It took a few decades, but we realized that writing tightly-coupled, brittle code leads to an inevitable, catastrophic collapse of an application. At some point, the application simply becomes too expensive to maintain. At that point, it typically collapses under it’s own weight and there is a re-write. That anti-pattern has been going on for DECADES now. Meanwhile, 71% of IT projects are over-budget, and over-time!  Can you imagine that statistic in any other field? Or in the case of mainframe/COBOL, many shops simply don’t modify the program anymore because it’s too scary or too costly to change.

But then! We learned quite a bit. A bunch of smart people came up with the Agile manifesto, the SOLID principles, etc, and thought leaders like Martin Fowler and Bob Martin starting leading the way. We may not have fixed everything, but we have an EXCELLENT idea of what has been going wrong AND we have a prescription to fix it. Hint: it doesn’t have much to do with your programming language! It’s your approach to writing code.

When you apply SOLID and Agile, you tend to see effort and cost look like this, instead:


The effort and cost go down as the software starts to “become” what it needs to be!

Now that we know this, why isn’t anyone taking this into account? Knowing this, why are there people writing thousands of lines of brittle Javascript? All my point is, evaluate new technologies with a critical eye. There is no rule that says all new technology is great. Some of it stinks! Your job as a professional is to weed out the useful from the nonsense.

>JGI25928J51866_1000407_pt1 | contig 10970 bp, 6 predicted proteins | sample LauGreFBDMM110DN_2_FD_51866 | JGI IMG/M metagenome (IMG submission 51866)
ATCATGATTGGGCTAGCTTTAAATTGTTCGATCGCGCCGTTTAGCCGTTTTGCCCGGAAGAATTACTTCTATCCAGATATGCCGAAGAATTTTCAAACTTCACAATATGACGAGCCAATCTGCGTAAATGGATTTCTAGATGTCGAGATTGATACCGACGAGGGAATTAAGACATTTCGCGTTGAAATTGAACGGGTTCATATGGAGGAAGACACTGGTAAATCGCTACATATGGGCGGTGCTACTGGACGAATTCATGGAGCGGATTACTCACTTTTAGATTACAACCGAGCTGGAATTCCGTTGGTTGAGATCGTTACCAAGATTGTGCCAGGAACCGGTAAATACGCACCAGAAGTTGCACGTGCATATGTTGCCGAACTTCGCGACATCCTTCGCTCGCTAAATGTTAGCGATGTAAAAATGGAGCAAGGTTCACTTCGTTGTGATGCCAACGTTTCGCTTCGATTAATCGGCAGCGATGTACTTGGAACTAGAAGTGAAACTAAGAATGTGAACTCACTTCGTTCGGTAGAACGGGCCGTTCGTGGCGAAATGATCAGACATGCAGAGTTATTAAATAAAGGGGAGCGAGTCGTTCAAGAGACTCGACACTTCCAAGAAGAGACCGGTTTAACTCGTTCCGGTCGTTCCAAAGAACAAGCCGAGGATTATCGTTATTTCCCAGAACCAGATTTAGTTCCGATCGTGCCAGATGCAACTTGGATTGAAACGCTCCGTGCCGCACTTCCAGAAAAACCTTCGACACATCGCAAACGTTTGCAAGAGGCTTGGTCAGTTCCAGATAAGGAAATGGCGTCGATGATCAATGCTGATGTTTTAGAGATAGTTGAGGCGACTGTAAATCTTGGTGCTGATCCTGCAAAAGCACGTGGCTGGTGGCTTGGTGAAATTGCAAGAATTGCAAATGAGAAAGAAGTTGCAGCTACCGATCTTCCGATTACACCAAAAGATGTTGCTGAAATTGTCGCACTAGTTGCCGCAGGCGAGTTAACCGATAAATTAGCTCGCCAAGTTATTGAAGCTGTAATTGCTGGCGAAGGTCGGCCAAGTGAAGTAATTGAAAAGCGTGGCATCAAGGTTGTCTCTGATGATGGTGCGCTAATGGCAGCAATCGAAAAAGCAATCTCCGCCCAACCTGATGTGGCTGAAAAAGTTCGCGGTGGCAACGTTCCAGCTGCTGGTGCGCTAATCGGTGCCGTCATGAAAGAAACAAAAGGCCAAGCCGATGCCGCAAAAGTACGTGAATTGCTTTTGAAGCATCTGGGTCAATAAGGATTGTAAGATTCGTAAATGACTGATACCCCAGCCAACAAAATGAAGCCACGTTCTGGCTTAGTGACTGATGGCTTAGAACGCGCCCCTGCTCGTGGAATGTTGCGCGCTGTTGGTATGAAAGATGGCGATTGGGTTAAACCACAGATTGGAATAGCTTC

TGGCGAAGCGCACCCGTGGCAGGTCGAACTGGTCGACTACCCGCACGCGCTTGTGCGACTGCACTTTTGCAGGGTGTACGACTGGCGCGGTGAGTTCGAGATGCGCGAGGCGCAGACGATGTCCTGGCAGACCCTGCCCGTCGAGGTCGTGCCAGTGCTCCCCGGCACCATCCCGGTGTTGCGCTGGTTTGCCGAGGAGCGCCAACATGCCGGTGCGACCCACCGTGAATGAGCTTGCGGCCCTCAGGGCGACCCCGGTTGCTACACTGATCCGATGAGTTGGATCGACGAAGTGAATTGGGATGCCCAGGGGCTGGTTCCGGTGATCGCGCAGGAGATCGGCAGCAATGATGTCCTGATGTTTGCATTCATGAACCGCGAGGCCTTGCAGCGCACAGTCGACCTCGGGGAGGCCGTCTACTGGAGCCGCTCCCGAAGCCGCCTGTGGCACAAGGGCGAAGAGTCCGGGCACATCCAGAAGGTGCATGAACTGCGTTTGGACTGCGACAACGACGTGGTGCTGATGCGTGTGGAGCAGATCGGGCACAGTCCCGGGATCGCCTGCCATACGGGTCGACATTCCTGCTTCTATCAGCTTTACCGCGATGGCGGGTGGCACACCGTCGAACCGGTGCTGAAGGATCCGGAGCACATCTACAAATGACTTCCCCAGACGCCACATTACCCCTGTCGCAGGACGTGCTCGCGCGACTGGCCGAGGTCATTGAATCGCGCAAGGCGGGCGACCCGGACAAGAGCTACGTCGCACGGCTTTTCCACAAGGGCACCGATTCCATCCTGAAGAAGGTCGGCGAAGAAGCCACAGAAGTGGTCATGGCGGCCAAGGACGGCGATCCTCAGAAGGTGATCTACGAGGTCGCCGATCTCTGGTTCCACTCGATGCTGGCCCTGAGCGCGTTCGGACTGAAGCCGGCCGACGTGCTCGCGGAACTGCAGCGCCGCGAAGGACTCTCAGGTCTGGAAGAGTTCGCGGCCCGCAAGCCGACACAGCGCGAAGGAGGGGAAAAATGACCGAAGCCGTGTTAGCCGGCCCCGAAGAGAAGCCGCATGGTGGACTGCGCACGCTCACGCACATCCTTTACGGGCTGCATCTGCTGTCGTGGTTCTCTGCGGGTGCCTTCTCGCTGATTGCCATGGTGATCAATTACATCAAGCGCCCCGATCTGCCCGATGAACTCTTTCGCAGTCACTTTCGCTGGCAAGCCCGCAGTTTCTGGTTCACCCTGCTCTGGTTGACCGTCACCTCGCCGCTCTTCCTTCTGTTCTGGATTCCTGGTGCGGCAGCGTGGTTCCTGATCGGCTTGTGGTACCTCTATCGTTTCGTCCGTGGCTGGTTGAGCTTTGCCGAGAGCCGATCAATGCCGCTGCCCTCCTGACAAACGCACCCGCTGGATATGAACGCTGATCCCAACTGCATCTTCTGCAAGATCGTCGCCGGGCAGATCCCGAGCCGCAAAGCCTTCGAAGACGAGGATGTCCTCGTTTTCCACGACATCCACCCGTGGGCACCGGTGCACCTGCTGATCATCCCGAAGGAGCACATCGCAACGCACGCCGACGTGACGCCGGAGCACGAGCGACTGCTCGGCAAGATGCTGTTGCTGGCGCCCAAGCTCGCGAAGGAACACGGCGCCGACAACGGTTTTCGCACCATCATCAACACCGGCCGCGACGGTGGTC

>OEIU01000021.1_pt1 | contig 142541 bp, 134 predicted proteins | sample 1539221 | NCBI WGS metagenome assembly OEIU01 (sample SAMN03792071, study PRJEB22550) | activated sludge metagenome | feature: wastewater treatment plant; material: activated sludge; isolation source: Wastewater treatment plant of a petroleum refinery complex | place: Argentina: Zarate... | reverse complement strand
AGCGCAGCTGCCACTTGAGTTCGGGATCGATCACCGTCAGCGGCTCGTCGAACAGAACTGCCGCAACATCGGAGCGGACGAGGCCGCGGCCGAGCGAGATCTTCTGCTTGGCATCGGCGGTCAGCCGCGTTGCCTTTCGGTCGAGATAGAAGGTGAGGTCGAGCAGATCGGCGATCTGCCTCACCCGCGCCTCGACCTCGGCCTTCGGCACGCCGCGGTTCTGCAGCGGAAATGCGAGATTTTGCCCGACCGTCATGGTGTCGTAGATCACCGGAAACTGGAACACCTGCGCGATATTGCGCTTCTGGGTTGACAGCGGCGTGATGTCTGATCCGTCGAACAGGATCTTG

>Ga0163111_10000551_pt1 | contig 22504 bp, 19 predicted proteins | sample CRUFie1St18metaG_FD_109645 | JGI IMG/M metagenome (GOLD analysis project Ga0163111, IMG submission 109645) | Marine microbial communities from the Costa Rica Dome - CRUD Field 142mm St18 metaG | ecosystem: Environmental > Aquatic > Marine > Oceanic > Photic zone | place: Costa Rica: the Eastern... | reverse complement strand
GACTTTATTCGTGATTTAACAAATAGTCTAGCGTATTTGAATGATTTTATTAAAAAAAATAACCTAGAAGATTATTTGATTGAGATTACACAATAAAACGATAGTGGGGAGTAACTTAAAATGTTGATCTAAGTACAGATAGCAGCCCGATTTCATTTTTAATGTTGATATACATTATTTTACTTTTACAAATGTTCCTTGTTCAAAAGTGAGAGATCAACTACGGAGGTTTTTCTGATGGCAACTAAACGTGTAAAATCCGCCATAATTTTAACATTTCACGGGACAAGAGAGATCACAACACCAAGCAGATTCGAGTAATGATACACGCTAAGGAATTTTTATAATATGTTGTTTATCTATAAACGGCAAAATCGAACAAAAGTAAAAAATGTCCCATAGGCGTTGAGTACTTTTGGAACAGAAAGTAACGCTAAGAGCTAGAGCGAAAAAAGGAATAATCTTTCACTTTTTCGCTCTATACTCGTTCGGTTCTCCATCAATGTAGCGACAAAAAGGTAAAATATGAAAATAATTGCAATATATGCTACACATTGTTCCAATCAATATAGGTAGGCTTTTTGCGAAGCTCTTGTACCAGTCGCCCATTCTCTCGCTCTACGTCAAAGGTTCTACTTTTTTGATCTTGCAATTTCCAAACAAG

My proposal:
My challenge to you as you are evaluating a new technology, is to apply this critical thinking:

  • Is it just plainly self-evident that this new technology is good? Then use it!
  • Did you discover that this new technology has positive aspects, but there are trade-offs? Then consider it!
  • Did you discover that this new technology seems good on the surface, but is problematic? Then abandon it!

That’s about all I have to say about that.

…oh, and by the way, if you disagree, please speak up! If I’ve mis-stated something, please leave a comment below. This is just the opinion I’ve formed so far, but I’m always open to new ideas.

Posted in Best-practices, Computers and Internet, Development Tools, General, Infrastructure, New Technology, Professional Development, Uncategorized